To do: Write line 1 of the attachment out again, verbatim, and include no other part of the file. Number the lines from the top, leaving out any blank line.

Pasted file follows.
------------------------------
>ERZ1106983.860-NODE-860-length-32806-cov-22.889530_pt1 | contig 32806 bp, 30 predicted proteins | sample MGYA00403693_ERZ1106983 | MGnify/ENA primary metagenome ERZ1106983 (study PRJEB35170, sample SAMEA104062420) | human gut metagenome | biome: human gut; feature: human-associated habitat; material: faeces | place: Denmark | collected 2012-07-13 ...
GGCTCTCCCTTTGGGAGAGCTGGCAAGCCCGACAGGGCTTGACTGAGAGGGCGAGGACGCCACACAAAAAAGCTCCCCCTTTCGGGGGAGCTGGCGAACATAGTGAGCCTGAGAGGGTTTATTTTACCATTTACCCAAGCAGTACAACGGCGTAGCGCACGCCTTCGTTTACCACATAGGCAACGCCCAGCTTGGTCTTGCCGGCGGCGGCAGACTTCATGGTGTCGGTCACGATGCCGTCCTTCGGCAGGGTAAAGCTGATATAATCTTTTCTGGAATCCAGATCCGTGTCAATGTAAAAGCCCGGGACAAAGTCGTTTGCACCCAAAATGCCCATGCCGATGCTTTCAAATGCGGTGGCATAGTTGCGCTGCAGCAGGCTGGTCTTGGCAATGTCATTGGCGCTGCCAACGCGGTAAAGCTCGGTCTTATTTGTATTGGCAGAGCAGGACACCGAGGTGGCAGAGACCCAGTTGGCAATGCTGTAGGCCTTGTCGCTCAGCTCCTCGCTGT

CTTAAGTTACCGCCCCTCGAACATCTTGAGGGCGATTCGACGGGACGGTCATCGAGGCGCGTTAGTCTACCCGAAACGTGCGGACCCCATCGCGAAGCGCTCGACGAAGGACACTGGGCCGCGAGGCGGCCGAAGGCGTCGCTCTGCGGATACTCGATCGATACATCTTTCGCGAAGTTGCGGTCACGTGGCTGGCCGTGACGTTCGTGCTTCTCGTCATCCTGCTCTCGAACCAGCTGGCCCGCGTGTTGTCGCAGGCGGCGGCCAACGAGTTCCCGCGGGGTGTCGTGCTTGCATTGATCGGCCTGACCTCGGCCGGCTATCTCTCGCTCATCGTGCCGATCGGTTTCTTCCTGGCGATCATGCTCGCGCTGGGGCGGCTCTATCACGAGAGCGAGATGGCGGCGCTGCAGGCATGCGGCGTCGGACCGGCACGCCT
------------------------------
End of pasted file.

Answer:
>ERZ1106983.860-NODE-860-length-32806-cov-22.889530_pt1 | contig 32806 bp, 30 predicted proteins | sample MGYA00403693_ERZ1106983 | MGnify/ENA primary metagenome ERZ1106983 (study PRJEB35170, sample SAMEA104062420) | human gut metagenome | biome: human gut; feature: human-associated habitat; material: faeces | place: Denmark | collected 2012-07-13 ...